Some of the measures are connected to a steady increase in hospitalizations, including 2,000 patients - a record number - hospitalized for COVID-19 statewide.


    “Unlike previous spikes, we are depleted in terms of staff available to care for everyone,” Bob Atlas, the president and CEO of the Maryland Hospitals Association, said.


    The figures have led to calls for Gov. Larry Hogan to reinstate a limited public health emergency declaration. In a statement, Hogan said hospital capacity levels are being watched closely, with alternate care sites ready if necessary. The state is also committing $100 million to address urgent staffing needs.


    Montgomery County is not alone in this situation. Measures like Goldstein's are in effect at nearly every fire department statewide.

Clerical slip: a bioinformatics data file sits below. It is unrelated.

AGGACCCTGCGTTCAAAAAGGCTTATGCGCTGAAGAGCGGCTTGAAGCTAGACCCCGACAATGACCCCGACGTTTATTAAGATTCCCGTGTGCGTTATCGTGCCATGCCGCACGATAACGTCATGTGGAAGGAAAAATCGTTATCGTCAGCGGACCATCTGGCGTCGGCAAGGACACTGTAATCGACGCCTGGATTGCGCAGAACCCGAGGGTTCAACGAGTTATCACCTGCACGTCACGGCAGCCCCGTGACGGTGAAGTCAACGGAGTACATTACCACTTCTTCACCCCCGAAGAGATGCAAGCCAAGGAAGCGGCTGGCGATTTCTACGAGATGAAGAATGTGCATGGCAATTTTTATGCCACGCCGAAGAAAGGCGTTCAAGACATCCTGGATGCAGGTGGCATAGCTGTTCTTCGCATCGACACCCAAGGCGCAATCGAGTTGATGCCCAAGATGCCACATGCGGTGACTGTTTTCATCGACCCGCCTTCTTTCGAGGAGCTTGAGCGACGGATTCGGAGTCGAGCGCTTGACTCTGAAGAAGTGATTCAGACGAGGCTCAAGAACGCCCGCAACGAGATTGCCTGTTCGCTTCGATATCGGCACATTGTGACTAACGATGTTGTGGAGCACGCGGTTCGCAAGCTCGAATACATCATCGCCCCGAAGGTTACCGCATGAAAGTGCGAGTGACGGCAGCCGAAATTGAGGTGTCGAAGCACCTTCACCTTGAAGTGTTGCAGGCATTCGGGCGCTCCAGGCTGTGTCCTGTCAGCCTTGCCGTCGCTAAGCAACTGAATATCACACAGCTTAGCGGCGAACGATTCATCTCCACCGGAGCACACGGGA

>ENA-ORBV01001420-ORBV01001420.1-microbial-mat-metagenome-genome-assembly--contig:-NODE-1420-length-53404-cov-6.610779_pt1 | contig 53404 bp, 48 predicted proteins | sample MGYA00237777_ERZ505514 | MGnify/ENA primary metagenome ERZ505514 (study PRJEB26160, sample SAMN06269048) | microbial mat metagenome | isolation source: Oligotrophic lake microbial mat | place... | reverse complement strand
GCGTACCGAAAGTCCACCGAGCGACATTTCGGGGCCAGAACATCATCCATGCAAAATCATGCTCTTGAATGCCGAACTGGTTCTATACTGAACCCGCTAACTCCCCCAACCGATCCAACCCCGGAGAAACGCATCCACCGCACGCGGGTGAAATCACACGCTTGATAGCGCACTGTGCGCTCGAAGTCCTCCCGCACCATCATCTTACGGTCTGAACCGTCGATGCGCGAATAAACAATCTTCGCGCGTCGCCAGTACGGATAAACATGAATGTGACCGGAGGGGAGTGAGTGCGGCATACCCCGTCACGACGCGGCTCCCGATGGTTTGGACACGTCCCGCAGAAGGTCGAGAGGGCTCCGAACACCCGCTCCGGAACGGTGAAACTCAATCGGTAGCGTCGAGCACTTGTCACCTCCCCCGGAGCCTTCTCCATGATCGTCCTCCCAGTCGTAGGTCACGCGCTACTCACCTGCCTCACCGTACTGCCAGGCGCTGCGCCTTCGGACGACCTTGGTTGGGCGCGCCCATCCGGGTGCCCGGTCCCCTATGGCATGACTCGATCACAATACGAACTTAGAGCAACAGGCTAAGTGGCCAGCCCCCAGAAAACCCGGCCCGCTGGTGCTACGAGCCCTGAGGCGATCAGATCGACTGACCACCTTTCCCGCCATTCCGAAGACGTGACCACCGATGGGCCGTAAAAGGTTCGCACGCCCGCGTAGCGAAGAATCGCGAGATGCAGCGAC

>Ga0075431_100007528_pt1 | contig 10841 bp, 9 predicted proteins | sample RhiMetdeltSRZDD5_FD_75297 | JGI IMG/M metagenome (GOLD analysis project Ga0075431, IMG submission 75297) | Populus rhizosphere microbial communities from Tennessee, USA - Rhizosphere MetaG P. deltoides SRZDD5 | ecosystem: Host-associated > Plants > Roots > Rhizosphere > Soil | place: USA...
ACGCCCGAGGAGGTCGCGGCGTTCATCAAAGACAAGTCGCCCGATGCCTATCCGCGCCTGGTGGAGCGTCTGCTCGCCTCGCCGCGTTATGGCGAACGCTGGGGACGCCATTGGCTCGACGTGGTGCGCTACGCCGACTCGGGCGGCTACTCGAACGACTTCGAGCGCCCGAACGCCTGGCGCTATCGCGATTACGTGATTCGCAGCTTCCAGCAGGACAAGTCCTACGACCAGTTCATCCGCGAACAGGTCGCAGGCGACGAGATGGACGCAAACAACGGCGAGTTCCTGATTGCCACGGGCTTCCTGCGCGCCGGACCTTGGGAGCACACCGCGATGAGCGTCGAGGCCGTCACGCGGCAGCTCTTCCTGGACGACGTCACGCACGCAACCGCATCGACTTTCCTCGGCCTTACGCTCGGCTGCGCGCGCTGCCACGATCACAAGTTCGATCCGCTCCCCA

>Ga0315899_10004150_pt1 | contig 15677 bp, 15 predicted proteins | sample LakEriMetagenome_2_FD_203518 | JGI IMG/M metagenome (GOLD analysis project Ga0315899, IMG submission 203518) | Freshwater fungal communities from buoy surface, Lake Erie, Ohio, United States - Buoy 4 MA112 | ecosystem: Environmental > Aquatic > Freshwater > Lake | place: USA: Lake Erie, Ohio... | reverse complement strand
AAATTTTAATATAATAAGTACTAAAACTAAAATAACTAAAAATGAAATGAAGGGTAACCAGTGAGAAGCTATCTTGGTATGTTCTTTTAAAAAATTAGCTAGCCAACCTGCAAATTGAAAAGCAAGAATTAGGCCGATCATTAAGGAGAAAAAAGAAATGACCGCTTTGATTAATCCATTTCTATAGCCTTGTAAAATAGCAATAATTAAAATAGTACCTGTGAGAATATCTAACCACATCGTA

The story’s much the same in Fairfax County. At last count, 66 fire department employees are on sick leave. Another dozen are in quarantine.


    The agency has resorted to cross staffing among some specialized units to allow them to remain in service. Four units that have sufficient back-up are being temporarily placed out of service.


    Back in Montgomery County, Goldstein had a message for residents.


    “We are here to help, we are absolutely available to assist in your emergency, but only call 911 for medical emergencies, medical situations that require immediate attention," he said.


    For other situations, people are advised to call their doctors or visit urgent care centers.

  • 9 Dec 2021 5:55 PM | Matt Zavadsky (Administrator)

    This is pretty good news, especially for us EMS agencies partnering with telehealth!


    Key lawmakers seek to make telehealth flexibilities permanent


    December 09, 2021

    A powerful House chairman introduced a bill Thursday that would permanently remove restrictions on where Medicare patients can access telehealth services but would make other telehealth coverage policies only temporary.